by David King
Librarians and book lovers will find a lot to like in Matteawan Gallery's new exhibition "booksmart," though it may be a bit of a shock at first to those who still appreciate the printed word. That's because the exhibit, featuring work by Theresa Gooby, Brece Honeycutt, Björn Meyer-Ebrecht, and August Ventimiglia, involves some mutilated and cutup book covers.
While the artists may not have always followed Library rules, they certainly meant no disrespect to the print medium. In this digital age, books seem to be increasingly replaced by content on phones and laptops, yet there remains something very enduring about a traditional book. They evoke memories , and carry all sorts of associations and meanings, both personal and cultural. Each of the artists in this exhibition uses books in very different ways; however, a sense of memory and reverence for the book as an object of knowledge and discovery underpins all of the works.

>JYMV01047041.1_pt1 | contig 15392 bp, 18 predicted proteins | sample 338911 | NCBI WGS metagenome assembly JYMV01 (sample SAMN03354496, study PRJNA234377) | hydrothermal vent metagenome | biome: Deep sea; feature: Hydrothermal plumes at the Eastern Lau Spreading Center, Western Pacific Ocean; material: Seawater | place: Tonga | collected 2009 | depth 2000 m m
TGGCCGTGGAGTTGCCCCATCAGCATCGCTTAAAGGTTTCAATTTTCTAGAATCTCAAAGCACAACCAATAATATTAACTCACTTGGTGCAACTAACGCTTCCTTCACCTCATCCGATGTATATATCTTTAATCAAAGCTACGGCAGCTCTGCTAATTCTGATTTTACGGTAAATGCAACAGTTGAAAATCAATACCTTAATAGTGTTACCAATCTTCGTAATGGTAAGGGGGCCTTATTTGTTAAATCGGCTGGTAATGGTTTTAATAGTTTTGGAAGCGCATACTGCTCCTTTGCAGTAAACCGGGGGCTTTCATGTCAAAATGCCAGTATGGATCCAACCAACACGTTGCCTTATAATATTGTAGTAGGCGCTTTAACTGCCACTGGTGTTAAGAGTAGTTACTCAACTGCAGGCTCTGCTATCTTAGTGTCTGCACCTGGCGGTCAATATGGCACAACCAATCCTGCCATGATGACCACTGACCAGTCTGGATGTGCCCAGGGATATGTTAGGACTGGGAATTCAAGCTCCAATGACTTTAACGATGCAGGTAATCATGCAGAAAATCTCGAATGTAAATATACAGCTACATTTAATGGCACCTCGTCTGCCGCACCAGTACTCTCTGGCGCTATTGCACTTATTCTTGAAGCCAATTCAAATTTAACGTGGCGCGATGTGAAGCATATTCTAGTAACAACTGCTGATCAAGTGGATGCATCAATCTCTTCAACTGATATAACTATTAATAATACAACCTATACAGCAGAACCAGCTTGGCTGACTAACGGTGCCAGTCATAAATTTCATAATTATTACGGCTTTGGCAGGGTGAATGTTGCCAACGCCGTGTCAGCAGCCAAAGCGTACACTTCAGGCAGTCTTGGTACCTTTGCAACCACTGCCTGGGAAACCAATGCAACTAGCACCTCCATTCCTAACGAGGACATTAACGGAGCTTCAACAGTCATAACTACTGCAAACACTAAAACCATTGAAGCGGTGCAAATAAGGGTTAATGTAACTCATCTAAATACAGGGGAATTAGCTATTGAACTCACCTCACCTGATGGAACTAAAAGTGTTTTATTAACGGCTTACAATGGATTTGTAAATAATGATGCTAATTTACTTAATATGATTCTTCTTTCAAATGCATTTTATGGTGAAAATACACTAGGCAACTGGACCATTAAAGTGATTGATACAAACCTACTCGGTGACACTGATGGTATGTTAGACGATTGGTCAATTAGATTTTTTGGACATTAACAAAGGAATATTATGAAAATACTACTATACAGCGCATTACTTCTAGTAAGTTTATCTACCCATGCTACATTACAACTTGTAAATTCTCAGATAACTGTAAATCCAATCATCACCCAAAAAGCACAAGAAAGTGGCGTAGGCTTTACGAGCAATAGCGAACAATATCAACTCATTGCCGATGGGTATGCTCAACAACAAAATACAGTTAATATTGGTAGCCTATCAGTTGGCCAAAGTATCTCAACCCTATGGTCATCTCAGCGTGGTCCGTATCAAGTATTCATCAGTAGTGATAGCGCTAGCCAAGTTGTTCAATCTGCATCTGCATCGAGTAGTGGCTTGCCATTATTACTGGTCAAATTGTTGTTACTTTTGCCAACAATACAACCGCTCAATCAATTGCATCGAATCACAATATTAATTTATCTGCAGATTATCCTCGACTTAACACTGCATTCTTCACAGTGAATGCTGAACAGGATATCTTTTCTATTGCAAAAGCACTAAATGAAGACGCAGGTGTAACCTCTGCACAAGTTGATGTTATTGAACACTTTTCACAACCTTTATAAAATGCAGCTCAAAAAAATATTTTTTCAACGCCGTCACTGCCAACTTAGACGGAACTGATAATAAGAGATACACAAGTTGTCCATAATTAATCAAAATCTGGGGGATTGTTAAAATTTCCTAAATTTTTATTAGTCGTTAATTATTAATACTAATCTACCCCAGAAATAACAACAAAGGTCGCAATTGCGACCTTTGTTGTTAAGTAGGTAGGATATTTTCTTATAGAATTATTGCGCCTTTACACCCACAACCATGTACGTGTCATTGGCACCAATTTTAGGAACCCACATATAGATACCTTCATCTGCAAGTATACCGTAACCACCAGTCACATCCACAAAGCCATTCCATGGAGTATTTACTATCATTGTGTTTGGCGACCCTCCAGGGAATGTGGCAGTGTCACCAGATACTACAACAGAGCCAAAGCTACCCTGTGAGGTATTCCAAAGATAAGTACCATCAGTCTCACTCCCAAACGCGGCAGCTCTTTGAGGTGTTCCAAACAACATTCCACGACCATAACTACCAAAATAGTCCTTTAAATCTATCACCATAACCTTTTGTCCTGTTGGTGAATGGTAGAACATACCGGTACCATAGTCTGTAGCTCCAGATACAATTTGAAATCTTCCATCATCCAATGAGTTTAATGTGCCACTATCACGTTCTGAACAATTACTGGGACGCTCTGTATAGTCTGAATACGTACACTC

The books in Theresa Gooby’s wall sculptures are encased in wax and most of the covers have been removed, leaving the titles and authors anonymous. Brece Honeycutt makes her own books by dyeing paper with plants and other materials found around her studio in western Massachusetts. Sheets of paper are folded and interleaved with flowers, leaves, and metal pieces, then bundled and tied up with metal graters or clamped with binder clips. Bjorn Meyer-Ebrecht’s sculptures are composed of found architecture and art history books. In his book cover works, the pages of a book are removed, and the cover is cut into pieces, reassembled, and mounted flat on the wall. August Ventimiglia’s works are composed of the pages of books in which text has been underlined. Part collage and part drawing, the underlined passages are cut from the page but the text is left out. Each of the artists's work will be meaningful to anyone who has fond memories of books and reading. The exhibit runs until August 31, with an opening reception tonight at 6pm.